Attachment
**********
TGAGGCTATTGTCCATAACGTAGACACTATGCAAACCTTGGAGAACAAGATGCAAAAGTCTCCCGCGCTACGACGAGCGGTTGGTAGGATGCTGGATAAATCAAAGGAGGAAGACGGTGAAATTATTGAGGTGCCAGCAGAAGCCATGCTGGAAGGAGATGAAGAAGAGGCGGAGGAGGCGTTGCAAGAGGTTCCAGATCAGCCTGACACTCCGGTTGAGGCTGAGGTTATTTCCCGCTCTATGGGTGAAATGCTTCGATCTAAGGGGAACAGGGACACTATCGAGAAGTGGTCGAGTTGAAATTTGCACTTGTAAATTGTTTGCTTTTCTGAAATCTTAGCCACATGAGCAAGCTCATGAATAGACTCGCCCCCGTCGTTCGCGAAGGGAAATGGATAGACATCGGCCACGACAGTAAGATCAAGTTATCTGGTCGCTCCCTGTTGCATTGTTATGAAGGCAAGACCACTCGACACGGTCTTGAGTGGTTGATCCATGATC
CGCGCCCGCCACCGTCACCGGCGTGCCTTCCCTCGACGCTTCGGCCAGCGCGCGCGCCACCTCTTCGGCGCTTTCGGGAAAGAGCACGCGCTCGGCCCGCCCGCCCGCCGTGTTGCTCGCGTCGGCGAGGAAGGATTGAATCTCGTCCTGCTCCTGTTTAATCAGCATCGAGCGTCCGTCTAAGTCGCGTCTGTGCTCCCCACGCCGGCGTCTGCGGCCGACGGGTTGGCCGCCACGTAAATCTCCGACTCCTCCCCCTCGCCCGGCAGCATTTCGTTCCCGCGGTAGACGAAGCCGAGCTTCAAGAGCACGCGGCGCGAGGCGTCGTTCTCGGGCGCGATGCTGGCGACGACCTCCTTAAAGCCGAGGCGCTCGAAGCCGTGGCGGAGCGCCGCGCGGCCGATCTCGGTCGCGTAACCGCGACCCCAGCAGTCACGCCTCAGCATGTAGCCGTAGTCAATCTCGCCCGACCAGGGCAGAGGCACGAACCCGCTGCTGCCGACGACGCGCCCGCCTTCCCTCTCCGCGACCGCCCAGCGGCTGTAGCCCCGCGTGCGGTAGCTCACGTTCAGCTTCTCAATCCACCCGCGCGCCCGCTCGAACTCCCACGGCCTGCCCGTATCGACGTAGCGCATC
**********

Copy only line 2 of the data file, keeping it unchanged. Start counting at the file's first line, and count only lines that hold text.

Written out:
CGCGCCCGCCACCGTCACCGGCGTGCCTTCCCTCGACGCTTCGGCCAGCGCGCGCGCCACCTCTTCGGCGCTTTCGGGAAAGAGCACGCGCTCGGCCCGCCCGCCCGCCGTGTTGCTCGCGTCGGCGAGGAAGGATTGAATCTCGTCCTGCTCCTGTTTAATCAGCATCGAGCGTCCGTCTAAGTCGCGTCTGTGCTCCCCACGCCGGCGTCTGCGGCCGACGGGTTGGCCGCCACGTAAATCTCCGACTCCTCCCCCTCGCCCGGCAGCATTTCGTTCCCGCGGTAGACGAAGCCGAGCTTCAAGAGCACGCGGCGCGAGGCGTCGTTCTCGGGCGCGATGCTGGCGACGACCTCCTTAAAGCCGAGGCGCTCGAAGCCGTGGCGGAGCGCCGCGCGGCCGATCTCGGTCGCGTAACCGCGACCCCAGCAGTCACGCCTCAGCATGTAGCCGTAGTCAATCTCGCCCGACCAGGGCAGAGGCACGAACCCGCTGCTGCCGACGACGCGCCCGCCTTCCCTCTCCGCGACCGCCCAGCGGCTGTAGCCCCGCGTGCGGTAGCTCACGTTCAGCTTCTCAATCCACCCGCGCGCCCGCTCGAACTCCCACGGCCTGCCCGTATCGACGTAGCGCATC